Where B2B and B2C Overlap in Strategy


Where B2B and B2C Overlap in Strategy

Team Streams

January 23rd, 2022

Where B2B and B2C Overlap in Strategy

If you have been in marketing a while you will remember that the lines between B2C and B2B used to be very distinct. But over the years those lines have blurred with the adoption of digital technology. 

Data and technology have shown us that marketing (whether B2C or B2B) is about more than targeting another number or account and that consumers and businesses are both looking for human connection. 

While it’s still important for marketers to understand the fundamentals of B2C vs B2B marketing, modern marketers need to look at the places where B2B and B2C overlap to more effectively market to their audiences.

Person-to-person marketing looks beyond B2C vs B2B and shows you how it's possible to learn B2B and B2C to your advantage. Here are some of the strategies that have value for both B2C and B2B.

 

What The Research Says About B2C vs B2B

 

The Harvard Business Review compiled 30 years of data and has used it to identify 40 fundamental “elements of value” that B2B customers use when making a decision. 

They divided these elements into five categories

The compiled research found that B2B buyers are not as heavily focused on the numbers as you might first think. Beyond price, specifications, or regulatory needs, a product being able to enhance the buyer’s reputation or reduce anxiety also are large influencing factors in purchasing decisions. 

Research from Deloitte also supports these findings. Over three years, their research found that organisations that focus on creating a ‘human experience’ were twice as likely to outperform competitors in terms of revenue growth. 

A ‘human experience’ meant that businesses were focusing on how to align to the values of their customers, workers, and partners.

Appealing to the rational side of B2B buyers can work for immediate activity but to gain a long-term competitive advantage B2B brands still need to connect with their audiences on a human level and build connections based on emotion. 

So, now we know B2B is not quite as different from B2C as you may have originally thought, let's take a look at some areas of your marketing strategy that they may overlap.

 

Focusing on the Human Element

 

Something that B2B marketers have often avoided is focusing on the emotional needs in business purchases. As marketers, addressing the business rationality of what is being sold to B2B clients often takes priority and the marketing campaigns forget to share in the excitement and enthusiasm of what the client is working towards.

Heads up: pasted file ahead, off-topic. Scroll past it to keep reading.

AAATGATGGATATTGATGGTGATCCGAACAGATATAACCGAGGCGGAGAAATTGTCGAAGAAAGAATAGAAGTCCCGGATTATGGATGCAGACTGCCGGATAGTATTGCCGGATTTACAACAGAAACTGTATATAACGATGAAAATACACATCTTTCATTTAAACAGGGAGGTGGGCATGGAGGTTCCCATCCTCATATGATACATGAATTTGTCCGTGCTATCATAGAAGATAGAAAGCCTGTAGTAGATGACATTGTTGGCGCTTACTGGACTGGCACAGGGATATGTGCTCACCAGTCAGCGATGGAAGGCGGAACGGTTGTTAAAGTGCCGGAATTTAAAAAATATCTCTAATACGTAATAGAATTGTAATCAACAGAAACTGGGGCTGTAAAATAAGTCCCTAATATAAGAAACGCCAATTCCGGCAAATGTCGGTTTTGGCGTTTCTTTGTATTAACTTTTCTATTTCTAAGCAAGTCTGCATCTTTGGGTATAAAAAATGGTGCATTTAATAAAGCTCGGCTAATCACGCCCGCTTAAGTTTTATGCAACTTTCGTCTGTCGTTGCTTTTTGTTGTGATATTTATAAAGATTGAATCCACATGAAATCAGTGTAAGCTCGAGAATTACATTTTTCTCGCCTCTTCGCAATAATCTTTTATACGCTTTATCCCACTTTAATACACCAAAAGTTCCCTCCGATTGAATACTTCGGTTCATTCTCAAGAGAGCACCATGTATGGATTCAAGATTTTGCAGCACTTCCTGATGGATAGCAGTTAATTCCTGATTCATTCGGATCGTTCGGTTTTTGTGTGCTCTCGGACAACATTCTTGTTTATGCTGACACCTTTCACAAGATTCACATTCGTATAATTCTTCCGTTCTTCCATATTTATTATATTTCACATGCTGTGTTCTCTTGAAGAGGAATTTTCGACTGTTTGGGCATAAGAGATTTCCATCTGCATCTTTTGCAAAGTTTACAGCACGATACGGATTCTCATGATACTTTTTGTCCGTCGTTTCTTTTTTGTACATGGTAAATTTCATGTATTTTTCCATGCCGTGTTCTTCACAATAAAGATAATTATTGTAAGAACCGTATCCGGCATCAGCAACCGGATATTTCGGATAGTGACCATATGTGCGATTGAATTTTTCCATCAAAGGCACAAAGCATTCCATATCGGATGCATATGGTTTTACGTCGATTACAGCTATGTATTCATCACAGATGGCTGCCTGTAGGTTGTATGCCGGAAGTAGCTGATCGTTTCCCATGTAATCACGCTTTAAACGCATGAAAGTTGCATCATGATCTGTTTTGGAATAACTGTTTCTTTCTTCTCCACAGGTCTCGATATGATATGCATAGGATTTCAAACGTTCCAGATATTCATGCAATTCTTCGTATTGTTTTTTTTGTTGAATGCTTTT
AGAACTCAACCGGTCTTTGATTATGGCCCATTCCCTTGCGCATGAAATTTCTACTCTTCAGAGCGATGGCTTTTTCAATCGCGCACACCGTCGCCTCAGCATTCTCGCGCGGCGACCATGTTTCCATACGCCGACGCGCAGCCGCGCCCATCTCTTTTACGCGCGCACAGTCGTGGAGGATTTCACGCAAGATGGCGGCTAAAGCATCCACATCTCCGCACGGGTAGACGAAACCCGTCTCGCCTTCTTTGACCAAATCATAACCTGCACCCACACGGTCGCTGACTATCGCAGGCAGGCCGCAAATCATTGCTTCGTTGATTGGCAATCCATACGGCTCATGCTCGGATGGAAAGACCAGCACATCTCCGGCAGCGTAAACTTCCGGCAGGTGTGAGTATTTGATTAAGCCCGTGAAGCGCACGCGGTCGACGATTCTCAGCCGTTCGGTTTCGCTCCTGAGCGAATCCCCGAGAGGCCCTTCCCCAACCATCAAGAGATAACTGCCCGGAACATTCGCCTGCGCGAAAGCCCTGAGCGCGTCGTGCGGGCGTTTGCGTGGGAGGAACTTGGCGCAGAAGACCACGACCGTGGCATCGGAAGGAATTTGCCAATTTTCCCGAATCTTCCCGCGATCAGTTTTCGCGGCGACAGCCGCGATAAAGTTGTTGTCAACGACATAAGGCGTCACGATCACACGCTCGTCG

B2B can learn from B2C that focusing on the human element will help drive sales. B2B marketing is just as much about customer experience as B2C.

As a business supplier, you are missing a trick when you don't think about the amount of emotion that goes into making a large B2B purchase and the change that it has within an organisation. 

Business decisions have to be rational, but they are also impacted by emotion as we saw from the HBR research.

If you fail to show emotional intelligence during the sales process you may appear too cold to your audience and damage your relationship with them. They will feel as if they are doing business with a faceless entity rather than a human being.

 

The Benefits Of Your Brand

 

What are the benefits of your product or service? In B2B marketing this needs to be clearly communicated. Bonus points if you can also communicate the benefit to their end consumer. 

This is where B2B and B2C overlap. When you are marketing to consumers, you need to show your audience why they should pick your brand over a competitor. 

The arguments may be presented differently. For example, for B2C you may go for a higher entertainment value whereas with B2B you may take a more educational approach. However, the end goal is the same. 

With B2B when you are also trying to communicate the value to the end consumer you need to think about those consumers. 

 

To Sum Up

 

Successful marketers need to look beyond B2B or B2C labels. While business decisions are typically more rational, the people making those decisions are human and experience emotions – they don't solely operate by numbers. As a B2B seller, you need to start focusing on more marketing person-to-person rather than business-to-business. 

 

See inspirations here:

 

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